Conservation Matters July 2014

The Texas Land, Water and Wildlife Connection

New League City park demonstrates ways to be 'WaterSmart'

New League City park demonstrates ways to be 'WaterSmart'

With help from the Texas Sea Grant Program at Texas A&M University, the city of League City has transformed a public park into a showcase for the principles of WaterSmart landscapes: water conservation, water quality and habitat for wildlife. 

Texas Sea Grant’s Texas Coastal Watershed Program (TCWP), a partnership between Texas Sea Grant and the Texas A&M AgriLife Extension Program, designed the new amenities at Ghirardi WaterSmart Park. Funded by the city’s Park Dedication Fund and a grant from the Texas Commission on Environmental Quality (TCEQ), the park was completed in February and formally opened in March. The Galveston Bay Estuary Program was also a partner for the project. 

“The TCEQ grant for Ghirardi WaterSmart Park gives the city and other area entities the opportunity to study, showcase and improve water management,” said League City Mayor Tim Paulissen. “Water is one of our most valuable resources, and we are very excited about the opportunity to learn new and better ways to utilize and conserve that resource.” 

In addition to the pavilion, walking trails and playground found in a typical public park, Ghirardi WaterSmart Park has several special features that highlight water issues, including a cistern that collects rainwater and feeds into a drip irrigation system.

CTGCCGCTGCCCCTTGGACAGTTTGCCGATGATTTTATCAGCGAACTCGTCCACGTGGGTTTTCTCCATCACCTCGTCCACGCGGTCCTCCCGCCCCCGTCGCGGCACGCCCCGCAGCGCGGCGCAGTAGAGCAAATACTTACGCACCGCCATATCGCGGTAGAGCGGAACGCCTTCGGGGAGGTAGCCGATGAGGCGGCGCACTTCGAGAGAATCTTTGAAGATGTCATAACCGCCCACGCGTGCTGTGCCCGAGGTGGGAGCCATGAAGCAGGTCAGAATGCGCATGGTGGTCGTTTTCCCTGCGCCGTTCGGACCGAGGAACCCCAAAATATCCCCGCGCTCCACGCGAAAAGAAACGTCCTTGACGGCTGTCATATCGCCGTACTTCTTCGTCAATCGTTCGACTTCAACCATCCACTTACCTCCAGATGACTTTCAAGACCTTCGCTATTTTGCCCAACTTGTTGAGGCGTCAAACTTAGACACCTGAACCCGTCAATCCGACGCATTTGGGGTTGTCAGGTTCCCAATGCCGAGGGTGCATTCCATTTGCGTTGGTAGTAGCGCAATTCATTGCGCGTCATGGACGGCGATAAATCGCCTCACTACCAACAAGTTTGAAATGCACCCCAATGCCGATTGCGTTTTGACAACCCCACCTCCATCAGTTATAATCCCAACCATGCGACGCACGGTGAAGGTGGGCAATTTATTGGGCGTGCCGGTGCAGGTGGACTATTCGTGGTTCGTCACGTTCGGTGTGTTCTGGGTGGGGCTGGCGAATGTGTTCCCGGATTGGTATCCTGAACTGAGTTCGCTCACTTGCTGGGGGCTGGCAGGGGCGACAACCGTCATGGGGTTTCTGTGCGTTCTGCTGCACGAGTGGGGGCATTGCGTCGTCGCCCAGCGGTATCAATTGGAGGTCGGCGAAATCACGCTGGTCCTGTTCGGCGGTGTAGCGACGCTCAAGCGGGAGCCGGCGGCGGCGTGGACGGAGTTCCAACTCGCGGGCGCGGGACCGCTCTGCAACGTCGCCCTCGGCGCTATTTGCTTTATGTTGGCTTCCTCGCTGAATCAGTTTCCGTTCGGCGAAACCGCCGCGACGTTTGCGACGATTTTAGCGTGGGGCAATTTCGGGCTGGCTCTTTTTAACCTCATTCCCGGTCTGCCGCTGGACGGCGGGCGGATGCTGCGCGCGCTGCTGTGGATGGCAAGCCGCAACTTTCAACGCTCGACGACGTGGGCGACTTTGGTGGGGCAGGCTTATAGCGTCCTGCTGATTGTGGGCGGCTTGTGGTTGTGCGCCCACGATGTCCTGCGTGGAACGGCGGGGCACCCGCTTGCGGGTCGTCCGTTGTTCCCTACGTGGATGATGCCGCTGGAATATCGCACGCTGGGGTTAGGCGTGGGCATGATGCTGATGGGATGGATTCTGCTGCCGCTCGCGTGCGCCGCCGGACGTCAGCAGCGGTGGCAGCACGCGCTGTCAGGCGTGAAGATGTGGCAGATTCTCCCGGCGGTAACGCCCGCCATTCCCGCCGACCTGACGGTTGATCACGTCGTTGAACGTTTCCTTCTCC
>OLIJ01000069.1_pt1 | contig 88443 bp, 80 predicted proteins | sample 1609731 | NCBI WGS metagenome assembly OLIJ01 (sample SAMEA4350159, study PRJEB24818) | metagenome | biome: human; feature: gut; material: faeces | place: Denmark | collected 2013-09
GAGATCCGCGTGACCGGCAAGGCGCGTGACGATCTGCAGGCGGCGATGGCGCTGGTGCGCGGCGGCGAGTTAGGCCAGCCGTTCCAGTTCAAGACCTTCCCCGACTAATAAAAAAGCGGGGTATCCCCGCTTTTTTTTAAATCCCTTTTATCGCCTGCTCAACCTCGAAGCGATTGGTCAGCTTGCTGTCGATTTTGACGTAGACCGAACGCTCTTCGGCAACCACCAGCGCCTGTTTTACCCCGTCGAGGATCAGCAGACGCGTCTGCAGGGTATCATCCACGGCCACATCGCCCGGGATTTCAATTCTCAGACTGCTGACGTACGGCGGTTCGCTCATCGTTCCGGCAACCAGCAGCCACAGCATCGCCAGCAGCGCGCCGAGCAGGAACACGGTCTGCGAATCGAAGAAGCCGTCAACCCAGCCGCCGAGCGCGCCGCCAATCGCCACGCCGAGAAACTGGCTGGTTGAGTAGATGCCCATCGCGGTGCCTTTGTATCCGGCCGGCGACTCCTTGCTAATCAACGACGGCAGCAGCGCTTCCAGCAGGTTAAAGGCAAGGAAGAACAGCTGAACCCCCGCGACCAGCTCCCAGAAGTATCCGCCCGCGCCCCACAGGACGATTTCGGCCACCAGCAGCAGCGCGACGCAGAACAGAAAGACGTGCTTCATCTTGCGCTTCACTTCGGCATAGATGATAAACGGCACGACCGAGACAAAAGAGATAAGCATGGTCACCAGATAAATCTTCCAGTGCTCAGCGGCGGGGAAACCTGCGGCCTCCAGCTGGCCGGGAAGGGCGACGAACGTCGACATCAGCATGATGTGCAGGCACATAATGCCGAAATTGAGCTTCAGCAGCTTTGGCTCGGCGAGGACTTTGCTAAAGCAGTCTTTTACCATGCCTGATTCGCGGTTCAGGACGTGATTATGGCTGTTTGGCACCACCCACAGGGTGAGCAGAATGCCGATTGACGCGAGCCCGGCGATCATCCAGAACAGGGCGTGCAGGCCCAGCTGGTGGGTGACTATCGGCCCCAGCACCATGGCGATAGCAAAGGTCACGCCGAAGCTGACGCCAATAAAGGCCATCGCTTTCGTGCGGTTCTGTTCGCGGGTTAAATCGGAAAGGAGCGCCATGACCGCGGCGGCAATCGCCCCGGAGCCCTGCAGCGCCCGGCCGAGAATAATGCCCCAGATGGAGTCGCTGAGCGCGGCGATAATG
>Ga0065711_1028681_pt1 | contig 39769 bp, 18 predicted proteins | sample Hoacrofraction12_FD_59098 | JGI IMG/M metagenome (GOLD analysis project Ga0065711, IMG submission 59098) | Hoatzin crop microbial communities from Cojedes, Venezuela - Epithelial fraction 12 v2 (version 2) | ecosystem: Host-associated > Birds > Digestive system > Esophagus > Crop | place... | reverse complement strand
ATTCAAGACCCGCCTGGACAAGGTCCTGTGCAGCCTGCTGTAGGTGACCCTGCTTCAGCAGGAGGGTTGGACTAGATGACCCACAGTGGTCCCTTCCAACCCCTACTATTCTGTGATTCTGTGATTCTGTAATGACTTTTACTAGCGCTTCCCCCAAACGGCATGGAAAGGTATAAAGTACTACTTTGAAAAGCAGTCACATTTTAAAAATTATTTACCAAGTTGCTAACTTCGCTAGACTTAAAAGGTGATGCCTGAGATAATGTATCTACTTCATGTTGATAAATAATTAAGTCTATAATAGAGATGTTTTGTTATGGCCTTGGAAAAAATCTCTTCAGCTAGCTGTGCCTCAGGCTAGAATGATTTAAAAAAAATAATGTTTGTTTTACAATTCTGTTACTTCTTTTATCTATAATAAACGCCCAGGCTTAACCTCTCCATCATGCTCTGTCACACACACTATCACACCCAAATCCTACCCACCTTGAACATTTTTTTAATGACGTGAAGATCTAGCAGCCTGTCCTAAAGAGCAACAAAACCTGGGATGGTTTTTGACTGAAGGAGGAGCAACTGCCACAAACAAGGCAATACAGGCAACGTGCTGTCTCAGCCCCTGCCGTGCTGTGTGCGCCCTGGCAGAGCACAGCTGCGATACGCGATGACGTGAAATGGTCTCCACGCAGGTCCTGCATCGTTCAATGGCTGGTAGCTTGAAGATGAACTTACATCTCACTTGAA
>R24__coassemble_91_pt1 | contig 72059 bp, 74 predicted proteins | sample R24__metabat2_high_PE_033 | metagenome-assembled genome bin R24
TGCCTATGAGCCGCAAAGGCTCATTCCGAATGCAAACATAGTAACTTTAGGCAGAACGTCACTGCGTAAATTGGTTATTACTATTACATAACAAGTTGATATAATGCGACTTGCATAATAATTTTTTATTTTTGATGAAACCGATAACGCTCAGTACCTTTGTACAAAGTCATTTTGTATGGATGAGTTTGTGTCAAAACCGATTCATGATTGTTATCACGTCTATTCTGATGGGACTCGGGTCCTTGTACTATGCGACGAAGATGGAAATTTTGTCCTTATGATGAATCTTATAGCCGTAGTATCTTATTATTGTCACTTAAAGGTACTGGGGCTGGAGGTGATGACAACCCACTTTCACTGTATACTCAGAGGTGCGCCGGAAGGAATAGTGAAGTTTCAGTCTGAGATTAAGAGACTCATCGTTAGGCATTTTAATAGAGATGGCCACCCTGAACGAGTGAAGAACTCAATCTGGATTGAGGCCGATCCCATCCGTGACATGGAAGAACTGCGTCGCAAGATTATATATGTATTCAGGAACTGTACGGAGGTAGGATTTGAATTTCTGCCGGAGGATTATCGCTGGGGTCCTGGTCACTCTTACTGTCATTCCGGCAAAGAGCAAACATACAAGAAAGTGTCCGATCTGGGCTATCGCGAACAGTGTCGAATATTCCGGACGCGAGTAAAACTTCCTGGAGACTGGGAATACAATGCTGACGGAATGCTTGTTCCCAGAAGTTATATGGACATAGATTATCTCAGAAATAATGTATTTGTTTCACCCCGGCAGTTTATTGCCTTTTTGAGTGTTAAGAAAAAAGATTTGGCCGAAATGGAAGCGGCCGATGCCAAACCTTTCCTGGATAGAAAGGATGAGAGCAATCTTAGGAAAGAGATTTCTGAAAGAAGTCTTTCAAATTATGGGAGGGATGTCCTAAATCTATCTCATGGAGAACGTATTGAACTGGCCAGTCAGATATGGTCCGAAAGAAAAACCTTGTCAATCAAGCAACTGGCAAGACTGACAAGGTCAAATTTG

“Recent drought years have served to remind all of us that water is precious,” said Charriss York, Texas Sea Grant’s Stormwater Extension program specialist. “Collecting and using rainwater for irrigation instead of turning on the hose, using native plants that are adapted to our unique climate and having more native areas and less lawn are all water conservation strategies that are used in the park.”  

Most of the bayous and creeks in the Houston area have degraded water quality as a result of everyday urban activity; the park uses low areas of land called swales and rain gardens, which resemble regular flowerbeds to collect and filter water, breaking down pollutants using the natural microbes in the soil. The pavilion has a “green roof,” a roof with living plants that reduces the amount of impervious surface — rooftops and materials used for most streets and parking lots that block rainwater from reaching the soil and increase rainwater runoff and runoff pollution. 

The Texas Coastal Watershed Program is also using the park as a living laboratory and will continue to monitor the effectiveness of the stormwater management features installed at the park. 

Read the full TAMUTimes article here.

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